RT @JFerraro_zip(1)
Kaspars Groševs, Artist
James Ferraro – Far Side Virtual
(Hippos in Tank, 2011)
James Ferraro
Toddlers & Tiaras
James Ferraro. Far Side Virtual. 2011
Image from the blog of project b3BETUNES by James Ferraro
Possibly it should sound like a relieved sigh after countless hours spent suffocating in a room heated up by office equipment, or perhaps as an inglorious click of the mouse, trying to crush the shiny bit of plastic in barely controlled rage, as if it were to blame for something. James Ferraro’s pasted-together digital world isn’t that far away, and that’s a bit scary. It seems that the Android iPad tablet computer which can be seen in the picture on the recording has been caught in one of the nine Google Street View(2) eyes, lop-sidedly or threateningly revealing the corporatively friendly sky. However it is more likely the most recent past that’s reflected in this harsh futuristic scene, that which was published three days or five months ago, though definitely not before the appearance of the blog.

In the summer of 2009, in his article ‘Childhood’s End’(3) published in the hardcopy pages of ‘The Wire’ magazine David Keenan offered a name for a new genre – hypnagogic pop, the term hypnagogic describing the condition between sleep and wakefulness. Including artists within it who, in the opinion of the author, belong to the ‘Ghostbusters’ generation(4), Keenan points to similar features in apparently differing musical works: nostalgia for the 1980s and the pop culture of the time, interest in New Age(5) music (and the visual aesthetics as well), an enthusiasm for certain forgotten technologies: audio and VHS cassettes, analogue synthesizers and similar. Citing a comprehensive list of examples and with a survey of musicians the author succeeded in thinking up a name for something which at that time dominated in American “experimental pop music”, as the usual genre classification seems to have remained only in home stereo system EQ settings and in the internet iTunes store. The new name, which aroused both indignation and scepticism, continues to wander around like a ghost among the lines of reviews, in PR bait and internet forums, sticking most firmly to the examples identified by Keenan and among them, the creative work of James Ferraro.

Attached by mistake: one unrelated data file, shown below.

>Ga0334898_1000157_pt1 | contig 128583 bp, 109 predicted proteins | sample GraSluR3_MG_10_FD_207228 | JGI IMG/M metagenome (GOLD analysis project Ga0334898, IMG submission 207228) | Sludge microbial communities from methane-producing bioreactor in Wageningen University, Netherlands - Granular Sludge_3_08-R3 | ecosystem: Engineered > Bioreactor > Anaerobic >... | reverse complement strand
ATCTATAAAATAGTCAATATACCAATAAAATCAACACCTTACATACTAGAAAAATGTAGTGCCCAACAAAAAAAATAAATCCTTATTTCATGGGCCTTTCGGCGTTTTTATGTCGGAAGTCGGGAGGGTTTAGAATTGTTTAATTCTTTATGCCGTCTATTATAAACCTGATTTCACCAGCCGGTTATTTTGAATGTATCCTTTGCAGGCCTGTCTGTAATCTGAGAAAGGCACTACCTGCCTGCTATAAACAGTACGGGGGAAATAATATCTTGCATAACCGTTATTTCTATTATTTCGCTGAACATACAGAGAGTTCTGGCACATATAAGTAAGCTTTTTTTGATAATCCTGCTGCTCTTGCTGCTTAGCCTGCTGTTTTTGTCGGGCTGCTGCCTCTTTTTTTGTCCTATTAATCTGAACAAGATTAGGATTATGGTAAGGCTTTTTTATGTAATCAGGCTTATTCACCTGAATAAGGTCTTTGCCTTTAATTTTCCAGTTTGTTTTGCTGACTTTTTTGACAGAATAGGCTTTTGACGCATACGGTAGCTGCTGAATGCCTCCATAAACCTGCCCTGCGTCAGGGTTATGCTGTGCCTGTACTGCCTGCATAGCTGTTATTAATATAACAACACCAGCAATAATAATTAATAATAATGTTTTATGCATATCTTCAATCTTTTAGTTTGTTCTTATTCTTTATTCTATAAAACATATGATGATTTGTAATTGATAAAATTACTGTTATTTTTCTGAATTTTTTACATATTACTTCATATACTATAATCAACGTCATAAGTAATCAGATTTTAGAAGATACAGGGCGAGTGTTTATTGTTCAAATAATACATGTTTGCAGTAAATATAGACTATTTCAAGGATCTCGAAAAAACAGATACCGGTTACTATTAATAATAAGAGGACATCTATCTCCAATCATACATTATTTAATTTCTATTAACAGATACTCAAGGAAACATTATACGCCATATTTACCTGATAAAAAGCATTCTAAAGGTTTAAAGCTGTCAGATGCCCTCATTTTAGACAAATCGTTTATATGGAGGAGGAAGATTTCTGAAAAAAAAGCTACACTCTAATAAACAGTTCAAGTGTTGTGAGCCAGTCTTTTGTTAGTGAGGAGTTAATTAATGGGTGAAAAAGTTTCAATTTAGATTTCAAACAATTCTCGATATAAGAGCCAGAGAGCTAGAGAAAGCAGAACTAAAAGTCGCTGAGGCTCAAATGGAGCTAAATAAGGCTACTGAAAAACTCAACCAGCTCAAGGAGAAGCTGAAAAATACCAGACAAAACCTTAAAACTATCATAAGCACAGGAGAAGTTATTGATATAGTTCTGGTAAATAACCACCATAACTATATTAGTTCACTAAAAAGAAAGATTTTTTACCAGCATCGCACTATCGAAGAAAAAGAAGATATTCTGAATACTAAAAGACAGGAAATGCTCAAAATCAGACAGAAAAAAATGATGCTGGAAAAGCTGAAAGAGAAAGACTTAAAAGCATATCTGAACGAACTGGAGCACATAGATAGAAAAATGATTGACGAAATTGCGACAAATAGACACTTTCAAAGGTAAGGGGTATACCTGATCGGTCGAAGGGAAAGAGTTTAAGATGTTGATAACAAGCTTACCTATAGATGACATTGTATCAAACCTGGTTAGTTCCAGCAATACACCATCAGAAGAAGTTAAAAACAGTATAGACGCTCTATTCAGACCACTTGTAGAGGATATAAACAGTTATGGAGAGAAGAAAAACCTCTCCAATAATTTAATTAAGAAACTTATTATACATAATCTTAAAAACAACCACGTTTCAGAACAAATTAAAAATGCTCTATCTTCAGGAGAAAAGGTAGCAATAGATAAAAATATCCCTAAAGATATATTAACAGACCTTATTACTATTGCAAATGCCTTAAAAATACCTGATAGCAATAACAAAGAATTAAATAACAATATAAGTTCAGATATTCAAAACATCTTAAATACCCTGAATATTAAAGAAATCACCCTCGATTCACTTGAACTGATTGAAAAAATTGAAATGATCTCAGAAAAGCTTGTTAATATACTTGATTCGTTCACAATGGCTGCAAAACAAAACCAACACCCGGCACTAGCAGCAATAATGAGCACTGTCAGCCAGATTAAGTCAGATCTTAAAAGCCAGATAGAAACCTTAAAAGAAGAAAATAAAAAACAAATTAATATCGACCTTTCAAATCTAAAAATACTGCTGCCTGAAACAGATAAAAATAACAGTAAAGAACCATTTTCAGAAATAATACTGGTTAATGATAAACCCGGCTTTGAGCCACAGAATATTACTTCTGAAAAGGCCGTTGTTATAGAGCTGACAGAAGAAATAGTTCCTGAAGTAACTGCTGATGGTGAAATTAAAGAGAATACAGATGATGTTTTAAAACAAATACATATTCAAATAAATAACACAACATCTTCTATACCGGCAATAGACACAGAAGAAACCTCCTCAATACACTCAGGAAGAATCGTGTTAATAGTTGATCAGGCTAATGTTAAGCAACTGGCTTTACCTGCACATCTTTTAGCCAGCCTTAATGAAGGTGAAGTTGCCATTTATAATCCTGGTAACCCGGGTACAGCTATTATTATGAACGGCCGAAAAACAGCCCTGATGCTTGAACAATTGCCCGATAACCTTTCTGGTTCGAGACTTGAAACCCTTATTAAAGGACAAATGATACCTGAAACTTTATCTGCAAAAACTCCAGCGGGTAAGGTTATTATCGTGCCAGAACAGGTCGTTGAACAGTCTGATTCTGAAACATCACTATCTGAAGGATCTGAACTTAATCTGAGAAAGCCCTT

After the appearance of Keenan’s article, music critic Simon Reynolds – whose book ‘Retromania’, about pop culture’s growing obsession with its past, was mentioned fairly frequently in the media writing about music in 2011 – asked in his blog(6) whether every generation to come in the future will offer its own version of the pop culture unknowingly soaked up in childhood. The urge to revive the slightly dusty and forgotten in music has been known about for quite some time, however, already now it’s possible to find a fresh interpretation for just about every period of development in popular and underground music: R&B of the 1950s, the 60s psychedelic, 70s krautrock, the 80s Minimal Wave, the 90s Eurodance etc. New recordings with their accompanying YouTube videos and the buzz of internet commentary have become as deafening as the noise made by a microphone placed in front of speakers, whirling in an unending loop, ever more stridently.